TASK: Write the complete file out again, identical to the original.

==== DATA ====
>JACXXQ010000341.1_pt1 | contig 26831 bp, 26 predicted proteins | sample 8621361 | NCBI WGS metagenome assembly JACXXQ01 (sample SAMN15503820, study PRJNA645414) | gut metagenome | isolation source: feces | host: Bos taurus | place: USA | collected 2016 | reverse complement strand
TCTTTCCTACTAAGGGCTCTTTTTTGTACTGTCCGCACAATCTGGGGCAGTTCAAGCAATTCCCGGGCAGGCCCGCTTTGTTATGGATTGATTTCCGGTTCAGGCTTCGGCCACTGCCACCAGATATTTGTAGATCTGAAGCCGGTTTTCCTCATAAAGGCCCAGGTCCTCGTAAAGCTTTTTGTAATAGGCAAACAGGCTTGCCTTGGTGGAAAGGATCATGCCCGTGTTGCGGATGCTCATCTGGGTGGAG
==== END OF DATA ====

>JACXXQ010000341.1_pt1 | contig 26831 bp, 26 predicted proteins | sample 8621361 | NCBI WGS metagenome assembly JACXXQ01 (sample SAMN15503820, study PRJNA645414) | gut metagenome | isolation source: feces | host: Bos taurus | place: USA | collected 2016 | reverse complement strand
TCTTTCCTACTAAGGGCTCTTTTTTGTACTGTCCGCACAATCTGGGGCAGTTCAAGCAATTCCCGGGCAGGCCCGCTTTGTTATGGATTGATTTCCGGTTCAGGCTTCGGCCACTGCCACCAGATATTTGTAGATCTGAAGCCGGTTTTCCTCATAAAGGCCCAGGTCCTCGTAAAGCTTTTTGTAATAGGCAAACAGGCTTGCCTTGGTGGAAAGGATCATGCCCGTGTTGCGGATGCTCATCTGGGTGGAG